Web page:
Ridgefield resident Lisa Schmidt is passionate about her Catholic faith — so passionate in fact that she staked signs in her yard encouraging others to “stand up for religious freedom.”
And stand up is exactly what Schmidt did when she received a notice from her homeowners association asking her to remove the religious freedom signs, which had been set up alongside several yard signs expressing support for political candidates.
It all started with a neighbor’s complaint about all the signs in Schmidt’s yard.
The Mt. Vista Home Owners Association’s handbook allows homeowners in the 430-home subdivision to place candidate signs in their yards within the 45 days leading up to an election, but the religious freedom signs did not fit the description of what’s allowed, according to the association’s notice that was sent to Schmidt.
Schmidt, a marketing professional, said she typically advises people that “emotion has no place in rational thinking,” but said she’s had trouble following her own advice in this particular situation.
“(The homeowners association is) overzealous to say the least,” she said. “It’s gone too far.”
Getting put on notice by her homeowners
association prompted Schmidt to get a lawyer from the Liberty Council in Arlington, Va. The council is “dedicated to advancing religious freedom, the sanctity of life, and the family,” according to its website. In a strongly worded letter sent to the Mt. Vista association, the Liberty Council asserts that Schmidt’s signs are protected speech under a 2005 state law.
The legal letter was a surprise to the homeowners association, which is working to address Schmidt’s concerns, Vicki Sparks, Mt. Vista association manager, said.
According to state law: “The governing documents (of a homeowners association) may not prohibit the outdoor display of political yard signs by an owner or resident on the owner’s or the resident’s property before any primary or general election.” The law gives homeowners associations some wiggle room to create “reasonable rules and regulations regarding the placement and manner of display of political yard signs.”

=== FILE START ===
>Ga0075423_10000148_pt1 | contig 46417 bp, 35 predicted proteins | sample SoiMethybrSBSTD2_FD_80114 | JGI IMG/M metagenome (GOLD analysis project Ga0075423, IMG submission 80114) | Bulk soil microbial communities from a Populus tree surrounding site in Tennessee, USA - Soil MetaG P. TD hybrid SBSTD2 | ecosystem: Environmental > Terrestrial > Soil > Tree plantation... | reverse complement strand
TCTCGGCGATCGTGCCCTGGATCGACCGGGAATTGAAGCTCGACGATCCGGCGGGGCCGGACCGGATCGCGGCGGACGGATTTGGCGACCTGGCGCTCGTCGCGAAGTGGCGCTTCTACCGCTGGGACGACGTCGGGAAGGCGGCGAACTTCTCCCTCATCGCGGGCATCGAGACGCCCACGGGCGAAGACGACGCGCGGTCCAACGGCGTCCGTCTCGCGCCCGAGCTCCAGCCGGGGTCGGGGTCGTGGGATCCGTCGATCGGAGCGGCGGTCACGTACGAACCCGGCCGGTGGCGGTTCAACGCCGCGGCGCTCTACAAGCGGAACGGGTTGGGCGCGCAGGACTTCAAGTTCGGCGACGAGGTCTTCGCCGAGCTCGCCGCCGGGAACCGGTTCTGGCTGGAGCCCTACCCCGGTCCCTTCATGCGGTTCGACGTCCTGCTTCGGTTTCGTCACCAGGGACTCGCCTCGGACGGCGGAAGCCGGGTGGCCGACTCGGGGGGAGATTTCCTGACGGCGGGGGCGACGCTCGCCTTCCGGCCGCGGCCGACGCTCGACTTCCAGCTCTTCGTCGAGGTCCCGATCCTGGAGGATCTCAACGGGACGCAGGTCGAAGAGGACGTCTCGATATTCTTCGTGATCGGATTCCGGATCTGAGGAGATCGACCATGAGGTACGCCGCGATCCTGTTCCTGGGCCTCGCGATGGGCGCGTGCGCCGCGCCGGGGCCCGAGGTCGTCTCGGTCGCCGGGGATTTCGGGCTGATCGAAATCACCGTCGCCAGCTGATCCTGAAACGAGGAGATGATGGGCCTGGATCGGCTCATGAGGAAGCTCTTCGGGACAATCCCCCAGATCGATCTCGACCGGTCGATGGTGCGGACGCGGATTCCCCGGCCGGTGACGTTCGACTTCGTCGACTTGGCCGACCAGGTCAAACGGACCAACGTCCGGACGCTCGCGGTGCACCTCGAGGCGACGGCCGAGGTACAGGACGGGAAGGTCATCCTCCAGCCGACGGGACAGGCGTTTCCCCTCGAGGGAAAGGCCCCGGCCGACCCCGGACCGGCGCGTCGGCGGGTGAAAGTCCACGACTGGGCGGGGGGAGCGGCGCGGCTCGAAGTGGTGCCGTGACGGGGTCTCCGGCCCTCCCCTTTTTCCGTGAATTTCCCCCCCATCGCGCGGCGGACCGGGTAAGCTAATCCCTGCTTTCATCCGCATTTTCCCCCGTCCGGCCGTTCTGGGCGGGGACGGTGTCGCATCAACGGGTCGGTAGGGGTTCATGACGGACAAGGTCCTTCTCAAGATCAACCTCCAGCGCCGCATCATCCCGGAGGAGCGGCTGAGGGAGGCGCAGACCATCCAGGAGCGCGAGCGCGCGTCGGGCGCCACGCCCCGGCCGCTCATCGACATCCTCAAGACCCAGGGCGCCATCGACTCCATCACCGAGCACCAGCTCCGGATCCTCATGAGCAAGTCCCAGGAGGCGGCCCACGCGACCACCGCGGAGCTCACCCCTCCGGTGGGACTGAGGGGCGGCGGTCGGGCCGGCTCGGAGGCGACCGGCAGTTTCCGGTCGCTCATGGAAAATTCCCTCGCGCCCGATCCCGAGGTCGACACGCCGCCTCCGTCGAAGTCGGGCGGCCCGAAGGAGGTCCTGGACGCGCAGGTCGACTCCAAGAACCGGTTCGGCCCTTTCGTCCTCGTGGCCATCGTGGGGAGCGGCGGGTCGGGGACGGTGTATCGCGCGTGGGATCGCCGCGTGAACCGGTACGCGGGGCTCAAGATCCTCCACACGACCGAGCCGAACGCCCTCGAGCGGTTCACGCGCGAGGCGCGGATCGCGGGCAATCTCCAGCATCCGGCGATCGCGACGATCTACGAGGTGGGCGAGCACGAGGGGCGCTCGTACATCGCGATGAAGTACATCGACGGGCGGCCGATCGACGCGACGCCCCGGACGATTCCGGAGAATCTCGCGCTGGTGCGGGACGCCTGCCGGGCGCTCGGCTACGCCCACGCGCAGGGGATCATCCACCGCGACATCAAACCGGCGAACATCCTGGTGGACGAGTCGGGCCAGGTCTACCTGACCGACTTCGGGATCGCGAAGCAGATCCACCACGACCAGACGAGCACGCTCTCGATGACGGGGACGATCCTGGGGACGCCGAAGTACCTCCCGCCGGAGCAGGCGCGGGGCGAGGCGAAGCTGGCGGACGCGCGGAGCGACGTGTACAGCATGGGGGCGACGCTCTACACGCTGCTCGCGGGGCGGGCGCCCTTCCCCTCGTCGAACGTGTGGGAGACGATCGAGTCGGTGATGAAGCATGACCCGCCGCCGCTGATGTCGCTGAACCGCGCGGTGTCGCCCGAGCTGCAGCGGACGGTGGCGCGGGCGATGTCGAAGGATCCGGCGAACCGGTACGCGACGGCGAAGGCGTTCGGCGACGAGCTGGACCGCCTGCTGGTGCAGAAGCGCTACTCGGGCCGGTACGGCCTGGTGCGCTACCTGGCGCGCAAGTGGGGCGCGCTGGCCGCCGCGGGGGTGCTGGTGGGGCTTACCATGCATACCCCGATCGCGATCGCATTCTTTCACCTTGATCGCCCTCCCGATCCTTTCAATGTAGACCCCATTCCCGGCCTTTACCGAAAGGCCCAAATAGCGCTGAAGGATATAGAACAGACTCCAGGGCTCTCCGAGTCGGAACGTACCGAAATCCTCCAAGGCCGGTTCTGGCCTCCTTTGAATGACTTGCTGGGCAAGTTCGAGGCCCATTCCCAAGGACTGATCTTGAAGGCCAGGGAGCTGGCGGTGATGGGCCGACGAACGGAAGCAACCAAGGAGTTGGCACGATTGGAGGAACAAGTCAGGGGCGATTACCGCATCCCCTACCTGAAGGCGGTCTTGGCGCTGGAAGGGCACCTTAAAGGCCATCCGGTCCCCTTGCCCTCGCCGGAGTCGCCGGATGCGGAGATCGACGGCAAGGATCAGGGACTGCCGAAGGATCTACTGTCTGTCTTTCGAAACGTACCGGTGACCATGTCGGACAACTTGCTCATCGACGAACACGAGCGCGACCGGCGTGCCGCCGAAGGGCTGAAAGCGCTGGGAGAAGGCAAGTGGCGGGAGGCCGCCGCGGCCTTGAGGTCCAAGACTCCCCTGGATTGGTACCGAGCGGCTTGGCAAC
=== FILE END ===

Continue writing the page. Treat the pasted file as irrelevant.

The Mt. Vista association rule book was updated following the passage of the 2005 law after the association consulted with an attorney, Sparks said. The homeowners’ association wrote its rules to allow residents to post one sign per political candidate or political issue. If a resident wants to put up a sign about a political issue, that issue must be on the ballot in the upcoming election, according to Mount Vista rules.
The signs in Schmidt’s yard that mention religious freedom also display the Web address for the Stand Up for Religious Freedom Coalition, which is made up of a long list of anti-abortion groups from across the nation. The group is a political organization, and therefore the signs are political speech, the Liberty Council argues in its letter.
The 2005 state law “gives (homeowners associations) no authority whatsoever to regulate the content of political yard signs, or the time frame in which they may be displayed in an election year,” Schmidt’s attorney, Richard Mast, wrote in the letter. “Schmidt is a politically active Christian, and will be voting in the upcoming August 7, 2012 primary. … She votes her religious conviction,” the letter continues.
The letter also points out that if an association loses a legal dispute, “the court can award the prevailing party reimbursement for reasonable attorneys’ fees.” Mast said by phone on Wednesday that he would not disclose whether the group planned to sue the homeowners association because he did not want to discuss legal strategy.
The Mt. Vista association doesn’t have a philosophical problem with Schmidt’s religious signs, Sparks said, and the board was doing what it had to do to respond to a complaint about the signs in Schmidt’s yard.
The board received the Liberty Council’s letter earlier this week and will review it with the help of their attorney, Sparks said. If the attorney advises that the homeowners association rules should change, then the board will consider taking those steps, she said.
The board is a volunteer group of homeowners who live in the subdivision, and they are “not out to stop anybody’s free speech,” Sparks said. “The board is just figuring out the right thing to do now.”
The silver lining, Schmidt said, is that her experience has allowed her to talk with her children about important political topics, including property rights and the First Amendment.
“We’ve had some strong conversations in our home about what it means to live in the United States,” she said.